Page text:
Mark Bain: The one rule on Belfast streets - don't talk flags
On the streets of Belfast there's one rule about flags -you don't talk about the flags.
Whether that's through ambivalence or intimidation, they shall not be named.
Just past Eglantine Avenue, one of the most cosmopolitan areas of Belfast, the banner proclaiming 'Lisburn Road Supports Our Soldiers' flutters in the sunshine.
The Parachute Regiment emblem clearly signals its meaning, but cars stream underneath, people walk by, all seemingly oblivious to the controversy hanging over their heads.
Some, you suspect, are not quite as oblivious as they appear. They simply refuse to look up.
They do serve their purpose well, there's no denying that.
Strategically placed flags and banners get attention whether people look at them or not.
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Popping into the shops along the Lisburn Road, you're met by a shrug of the shoulders.
"I didn't even notice it and no one has mentioned it all day," says one shopper.
Another said "no one is talking about it".
A young shop assistant looks puzzled when I explain why I'm there.
"Thanks for the history lesson," comes the smiled reply, as the latest political drama plays out far away from the cares of the man in the street.
The easy way to ignore something is to bury your head in the sand. Ignoring it, though, doesn't mean it goes away. It remains uncomfortable.
And as banners have gone up in support of the Parachute Regiment - Bloody Sunday's Soldier F in particular - across the country, the issue again has politicians speaking out while the silent majority say, well, silent.
The Ministry of Defence (MoD) has spoken out against the unofficial banners.
Does that not suggest it's time to take those heads out of the sand?
"Flags, emblems and associated regalia are an integral part of the unique identity and heritage of the many regiments and units that make up the British Armed Forces," the MoD said.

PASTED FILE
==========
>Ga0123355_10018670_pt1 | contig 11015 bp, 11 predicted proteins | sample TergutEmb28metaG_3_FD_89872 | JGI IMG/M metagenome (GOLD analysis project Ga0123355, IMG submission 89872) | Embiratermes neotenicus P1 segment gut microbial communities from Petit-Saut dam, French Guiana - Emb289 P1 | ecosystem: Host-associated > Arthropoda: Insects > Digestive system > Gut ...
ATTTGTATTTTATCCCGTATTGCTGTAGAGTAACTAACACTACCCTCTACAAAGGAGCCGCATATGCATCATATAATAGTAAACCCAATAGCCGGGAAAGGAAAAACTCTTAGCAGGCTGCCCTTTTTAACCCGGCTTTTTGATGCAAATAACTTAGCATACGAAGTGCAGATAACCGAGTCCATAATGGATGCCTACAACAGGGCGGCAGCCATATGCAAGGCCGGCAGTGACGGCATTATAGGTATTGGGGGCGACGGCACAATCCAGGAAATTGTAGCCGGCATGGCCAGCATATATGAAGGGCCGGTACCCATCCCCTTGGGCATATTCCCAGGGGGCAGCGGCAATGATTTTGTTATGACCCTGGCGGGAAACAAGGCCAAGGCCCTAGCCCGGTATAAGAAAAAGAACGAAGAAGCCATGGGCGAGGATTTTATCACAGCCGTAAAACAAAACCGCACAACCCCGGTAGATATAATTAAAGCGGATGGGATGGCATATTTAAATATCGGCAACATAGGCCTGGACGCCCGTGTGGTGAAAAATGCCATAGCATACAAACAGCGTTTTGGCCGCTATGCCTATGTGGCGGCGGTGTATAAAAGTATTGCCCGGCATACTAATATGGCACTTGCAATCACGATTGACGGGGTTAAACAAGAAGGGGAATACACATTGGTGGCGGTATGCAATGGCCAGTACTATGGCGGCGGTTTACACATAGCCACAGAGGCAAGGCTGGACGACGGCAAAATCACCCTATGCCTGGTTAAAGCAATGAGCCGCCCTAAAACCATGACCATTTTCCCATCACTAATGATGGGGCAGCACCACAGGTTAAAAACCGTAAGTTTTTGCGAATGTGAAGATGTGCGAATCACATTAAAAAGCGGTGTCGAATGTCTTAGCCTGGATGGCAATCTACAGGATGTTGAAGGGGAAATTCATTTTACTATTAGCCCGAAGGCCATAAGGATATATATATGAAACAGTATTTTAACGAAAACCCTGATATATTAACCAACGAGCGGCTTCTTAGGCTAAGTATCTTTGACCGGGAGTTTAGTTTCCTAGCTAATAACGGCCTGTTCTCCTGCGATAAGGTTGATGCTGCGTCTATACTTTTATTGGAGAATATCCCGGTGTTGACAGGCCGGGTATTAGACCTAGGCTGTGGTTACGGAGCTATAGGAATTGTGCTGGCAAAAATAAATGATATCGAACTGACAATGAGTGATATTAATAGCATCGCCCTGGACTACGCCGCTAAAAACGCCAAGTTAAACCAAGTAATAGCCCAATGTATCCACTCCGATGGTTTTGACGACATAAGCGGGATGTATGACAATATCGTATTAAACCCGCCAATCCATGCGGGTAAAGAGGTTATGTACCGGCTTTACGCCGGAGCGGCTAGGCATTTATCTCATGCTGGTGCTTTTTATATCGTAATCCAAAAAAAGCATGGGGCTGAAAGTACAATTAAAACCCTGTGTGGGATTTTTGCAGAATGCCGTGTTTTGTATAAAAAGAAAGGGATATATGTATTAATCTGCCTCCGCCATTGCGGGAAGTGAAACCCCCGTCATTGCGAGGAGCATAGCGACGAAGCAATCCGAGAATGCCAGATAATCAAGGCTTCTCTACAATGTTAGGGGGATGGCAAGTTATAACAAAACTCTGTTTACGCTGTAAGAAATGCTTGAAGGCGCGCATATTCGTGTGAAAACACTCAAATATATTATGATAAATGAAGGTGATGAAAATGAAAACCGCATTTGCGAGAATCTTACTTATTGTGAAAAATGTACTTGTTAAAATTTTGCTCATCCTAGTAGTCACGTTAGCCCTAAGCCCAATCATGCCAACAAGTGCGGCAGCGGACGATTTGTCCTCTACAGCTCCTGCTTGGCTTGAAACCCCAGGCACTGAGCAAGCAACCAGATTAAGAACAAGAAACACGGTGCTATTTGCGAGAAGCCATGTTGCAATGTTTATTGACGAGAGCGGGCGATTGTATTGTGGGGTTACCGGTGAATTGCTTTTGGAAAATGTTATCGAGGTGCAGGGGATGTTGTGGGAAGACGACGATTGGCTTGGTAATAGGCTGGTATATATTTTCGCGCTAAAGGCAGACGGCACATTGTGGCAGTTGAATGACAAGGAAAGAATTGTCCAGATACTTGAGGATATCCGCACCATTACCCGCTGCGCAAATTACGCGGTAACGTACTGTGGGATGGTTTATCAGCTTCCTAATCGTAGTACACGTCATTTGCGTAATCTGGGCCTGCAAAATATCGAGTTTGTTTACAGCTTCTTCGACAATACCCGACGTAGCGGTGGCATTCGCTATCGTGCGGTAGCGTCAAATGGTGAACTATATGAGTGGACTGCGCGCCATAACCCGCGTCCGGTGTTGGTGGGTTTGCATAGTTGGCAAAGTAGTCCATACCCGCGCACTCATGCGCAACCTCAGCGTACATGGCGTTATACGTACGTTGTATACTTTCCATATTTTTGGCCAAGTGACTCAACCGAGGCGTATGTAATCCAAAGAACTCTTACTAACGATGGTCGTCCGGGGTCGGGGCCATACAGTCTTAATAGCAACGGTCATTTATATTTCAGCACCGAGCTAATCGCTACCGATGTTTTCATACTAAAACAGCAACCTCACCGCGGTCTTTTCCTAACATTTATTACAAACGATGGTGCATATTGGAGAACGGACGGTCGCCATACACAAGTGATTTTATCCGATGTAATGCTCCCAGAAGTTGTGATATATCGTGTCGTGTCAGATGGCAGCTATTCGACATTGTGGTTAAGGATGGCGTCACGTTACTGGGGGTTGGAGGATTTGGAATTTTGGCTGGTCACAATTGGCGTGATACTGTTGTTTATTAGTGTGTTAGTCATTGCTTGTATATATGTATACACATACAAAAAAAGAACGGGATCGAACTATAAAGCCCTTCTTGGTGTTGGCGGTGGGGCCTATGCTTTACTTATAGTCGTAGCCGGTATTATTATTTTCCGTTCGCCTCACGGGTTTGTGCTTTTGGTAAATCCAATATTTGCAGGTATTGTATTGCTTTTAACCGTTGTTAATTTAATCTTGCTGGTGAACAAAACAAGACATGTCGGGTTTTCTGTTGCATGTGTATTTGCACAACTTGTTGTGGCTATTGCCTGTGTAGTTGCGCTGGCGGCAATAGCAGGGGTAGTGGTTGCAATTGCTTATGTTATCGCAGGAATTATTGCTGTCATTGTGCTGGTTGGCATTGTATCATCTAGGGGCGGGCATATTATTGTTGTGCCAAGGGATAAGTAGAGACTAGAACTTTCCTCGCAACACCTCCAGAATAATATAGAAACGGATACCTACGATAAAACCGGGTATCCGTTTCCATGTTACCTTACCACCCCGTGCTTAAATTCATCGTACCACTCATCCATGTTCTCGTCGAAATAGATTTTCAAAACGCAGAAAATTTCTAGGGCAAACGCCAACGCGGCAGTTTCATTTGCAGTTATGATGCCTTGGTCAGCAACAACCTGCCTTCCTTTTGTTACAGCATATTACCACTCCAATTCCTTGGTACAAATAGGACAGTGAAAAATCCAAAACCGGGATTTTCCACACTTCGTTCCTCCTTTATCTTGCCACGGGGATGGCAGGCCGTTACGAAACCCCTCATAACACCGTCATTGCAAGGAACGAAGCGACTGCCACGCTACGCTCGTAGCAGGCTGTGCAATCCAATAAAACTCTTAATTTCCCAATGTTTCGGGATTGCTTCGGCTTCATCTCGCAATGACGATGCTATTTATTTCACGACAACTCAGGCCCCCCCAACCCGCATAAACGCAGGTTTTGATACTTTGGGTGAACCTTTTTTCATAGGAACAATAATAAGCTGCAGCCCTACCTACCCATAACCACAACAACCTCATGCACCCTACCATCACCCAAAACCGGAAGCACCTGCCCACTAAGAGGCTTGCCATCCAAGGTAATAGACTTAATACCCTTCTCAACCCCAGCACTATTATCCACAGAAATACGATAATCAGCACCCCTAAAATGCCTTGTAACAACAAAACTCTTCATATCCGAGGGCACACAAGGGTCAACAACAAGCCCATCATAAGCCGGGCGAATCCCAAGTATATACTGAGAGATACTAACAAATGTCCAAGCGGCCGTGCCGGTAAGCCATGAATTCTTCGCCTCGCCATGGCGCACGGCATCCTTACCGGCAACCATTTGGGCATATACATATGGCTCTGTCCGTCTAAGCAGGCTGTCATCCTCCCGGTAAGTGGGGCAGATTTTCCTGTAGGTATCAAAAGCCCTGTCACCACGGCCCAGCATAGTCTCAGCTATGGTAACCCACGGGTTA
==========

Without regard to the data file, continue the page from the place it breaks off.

"The Ministry of Defence does not condone their misuse in any way."
And that was in response to banners, in support of one of their own, placed in loyalist areas. Not across the Lisburn Road.
"People are entitled to make their case, but they must do so responsibly," said Alliance South Belfast MLA Paula Bradshaw.
"Such banners are clearly erected to antagonise."
SDLP MLA Claire Hanna labelled it "provocative, divisive and intimidating".
The Northern Ireland hamster continues to run on the wheel, round and around getting nowhere. Wave a flag or two at it and it runs that little bit faster.
Now we have tricolours going up in the Cushendall Road area of Ballymena, "designed to claim territory and raise tensions in the area," according to TUV leader Jim Allister.
'Whataboutery' abounds and the hamster is not tiring yet.
The final word goes to a former soldier, now Ulster Unionist MLA, Doug Beattie.
"It is precisely because of my respect for the Armed Forces that I do not want to see Regimental emblems used in a manner that may be intended to cause offence or mark out territory, any more than I want to see the Union flag being misused for the same purposes," he said.
The PSNI say flags "will only be removed where there are substantial risks to public safety".
People will wonder if one has to be flying at half mast before that happens. Saying nothing says it all.